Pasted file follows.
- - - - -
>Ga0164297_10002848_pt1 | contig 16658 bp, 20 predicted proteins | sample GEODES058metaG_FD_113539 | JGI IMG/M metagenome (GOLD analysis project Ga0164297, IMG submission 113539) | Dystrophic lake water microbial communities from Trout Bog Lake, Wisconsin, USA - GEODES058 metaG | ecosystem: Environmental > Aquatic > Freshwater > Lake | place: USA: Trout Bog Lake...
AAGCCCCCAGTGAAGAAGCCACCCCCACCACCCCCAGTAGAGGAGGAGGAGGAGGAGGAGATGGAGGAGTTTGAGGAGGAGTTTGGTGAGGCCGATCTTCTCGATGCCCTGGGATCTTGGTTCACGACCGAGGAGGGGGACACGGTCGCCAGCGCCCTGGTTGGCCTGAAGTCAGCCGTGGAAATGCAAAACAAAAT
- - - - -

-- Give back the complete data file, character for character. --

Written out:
>Ga0164297_10002848_pt1 | contig 16658 bp, 20 predicted proteins | sample GEODES058metaG_FD_113539 | JGI IMG/M metagenome (GOLD analysis project Ga0164297, IMG submission 113539) | Dystrophic lake water microbial communities from Trout Bog Lake, Wisconsin, USA - GEODES058 metaG | ecosystem: Environmental > Aquatic > Freshwater > Lake | place: USA: Trout Bog Lake...
AAGCCCCCAGTGAAGAAGCCACCCCCACCACCCCCAGTAGAGGAGGAGGAGGAGGAGGAGATGGAGGAGTTTGAGGAGGAGTTTGGTGAGGCCGATCTTCTCGATGCCCTGGGATCTTGGTTCACGACCGAGGAGGGGGACACGGTCGCCAGCGCCCTGGTTGGCCTGAAGTCAGCCGTGGAAATGCAAAACAAAAT